(1)It is possible to "convert" a physical machine to a VM; VMware has a tool to do that automatically. It creates a VM image using the physical machine as a template. You'll probably run into MS licensing problems with that though, for XP and higher. You can probably also use Partimage to create an image and mount it; not sure how as I've just used the automatic tool in the past. I'm not currently doing that anymore.
(2) You can also configure VMware to boot the logical partition directly and not have two versions. You have to make a separate "hardware profile" in Windows to avoid problems if you do dual boot, and you'll have only to run the dreaded Microsoft authentication one more time after you've added the new "virtual hardware" (graphics drivers etc.) You lose some of the advantages of the VM this way though, you can't just make a copy, use it to install software, have it trashed by a virus, erase it and load a fresh copy. It's also a bit dicey, so make sure you have a backup and it's a bit slower than dual booting. You might have some problems with hardware compatibility with some external devices, as they'll have to be supported by the underlying Linux.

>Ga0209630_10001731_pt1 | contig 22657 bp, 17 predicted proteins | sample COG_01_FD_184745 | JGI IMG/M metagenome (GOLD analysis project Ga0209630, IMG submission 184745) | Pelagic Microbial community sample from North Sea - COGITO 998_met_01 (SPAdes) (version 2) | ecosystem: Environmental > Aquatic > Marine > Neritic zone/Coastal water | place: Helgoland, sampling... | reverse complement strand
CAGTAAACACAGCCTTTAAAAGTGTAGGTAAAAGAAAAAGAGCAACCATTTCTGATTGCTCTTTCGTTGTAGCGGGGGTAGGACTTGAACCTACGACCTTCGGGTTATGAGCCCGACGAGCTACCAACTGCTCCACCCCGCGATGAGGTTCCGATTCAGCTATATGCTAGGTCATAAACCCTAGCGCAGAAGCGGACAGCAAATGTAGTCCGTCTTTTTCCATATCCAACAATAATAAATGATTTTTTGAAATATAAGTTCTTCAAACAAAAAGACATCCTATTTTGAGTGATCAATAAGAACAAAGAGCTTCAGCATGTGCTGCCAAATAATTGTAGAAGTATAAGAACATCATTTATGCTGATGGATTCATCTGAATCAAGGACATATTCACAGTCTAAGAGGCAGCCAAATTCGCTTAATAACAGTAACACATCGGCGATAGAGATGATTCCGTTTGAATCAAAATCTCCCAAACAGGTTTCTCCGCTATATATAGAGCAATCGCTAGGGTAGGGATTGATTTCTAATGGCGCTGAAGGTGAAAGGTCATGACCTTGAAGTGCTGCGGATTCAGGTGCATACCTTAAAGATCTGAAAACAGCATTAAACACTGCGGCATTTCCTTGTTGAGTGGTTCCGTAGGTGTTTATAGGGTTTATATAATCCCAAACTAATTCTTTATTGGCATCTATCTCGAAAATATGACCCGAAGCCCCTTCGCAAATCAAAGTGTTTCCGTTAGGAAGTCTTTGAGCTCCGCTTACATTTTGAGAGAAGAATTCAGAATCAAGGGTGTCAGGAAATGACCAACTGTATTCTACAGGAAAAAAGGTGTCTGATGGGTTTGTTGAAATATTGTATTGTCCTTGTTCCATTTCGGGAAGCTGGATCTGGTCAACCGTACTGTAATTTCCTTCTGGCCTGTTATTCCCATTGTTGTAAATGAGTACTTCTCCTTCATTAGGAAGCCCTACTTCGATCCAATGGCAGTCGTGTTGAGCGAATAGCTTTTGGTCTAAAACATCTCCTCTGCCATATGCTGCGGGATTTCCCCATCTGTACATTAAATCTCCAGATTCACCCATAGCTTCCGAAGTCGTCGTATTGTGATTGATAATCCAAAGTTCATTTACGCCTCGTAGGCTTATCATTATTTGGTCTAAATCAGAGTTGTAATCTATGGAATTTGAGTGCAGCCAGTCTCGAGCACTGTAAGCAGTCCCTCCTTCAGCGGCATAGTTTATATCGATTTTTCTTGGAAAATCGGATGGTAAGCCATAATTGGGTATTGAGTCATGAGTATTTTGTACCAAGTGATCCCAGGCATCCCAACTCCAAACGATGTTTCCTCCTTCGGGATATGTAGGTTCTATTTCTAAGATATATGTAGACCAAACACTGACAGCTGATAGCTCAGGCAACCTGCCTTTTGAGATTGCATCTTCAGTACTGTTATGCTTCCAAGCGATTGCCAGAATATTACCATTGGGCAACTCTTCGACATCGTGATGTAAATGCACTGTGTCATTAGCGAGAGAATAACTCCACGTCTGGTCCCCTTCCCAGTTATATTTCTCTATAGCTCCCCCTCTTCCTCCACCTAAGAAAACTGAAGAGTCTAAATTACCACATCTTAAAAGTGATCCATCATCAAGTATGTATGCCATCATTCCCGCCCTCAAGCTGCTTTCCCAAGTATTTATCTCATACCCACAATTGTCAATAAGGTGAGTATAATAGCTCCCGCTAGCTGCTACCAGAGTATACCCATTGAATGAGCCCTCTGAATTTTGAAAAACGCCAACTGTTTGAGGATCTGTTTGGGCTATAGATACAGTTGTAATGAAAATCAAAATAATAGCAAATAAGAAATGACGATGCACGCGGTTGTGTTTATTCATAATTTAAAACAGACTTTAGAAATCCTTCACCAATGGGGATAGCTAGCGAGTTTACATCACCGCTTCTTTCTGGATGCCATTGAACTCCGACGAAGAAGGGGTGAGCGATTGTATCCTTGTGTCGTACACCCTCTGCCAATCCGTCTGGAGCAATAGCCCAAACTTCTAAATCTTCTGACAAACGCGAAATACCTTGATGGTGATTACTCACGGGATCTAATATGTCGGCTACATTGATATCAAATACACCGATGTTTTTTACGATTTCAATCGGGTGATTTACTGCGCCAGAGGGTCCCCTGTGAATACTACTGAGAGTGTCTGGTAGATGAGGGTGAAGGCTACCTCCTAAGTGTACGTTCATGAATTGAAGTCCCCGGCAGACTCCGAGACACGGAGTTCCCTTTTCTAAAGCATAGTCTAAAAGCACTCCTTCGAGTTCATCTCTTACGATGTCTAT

Unfortunately, for XP and higher, for the best hardware support, and for speed and security, dual booting is probably superior.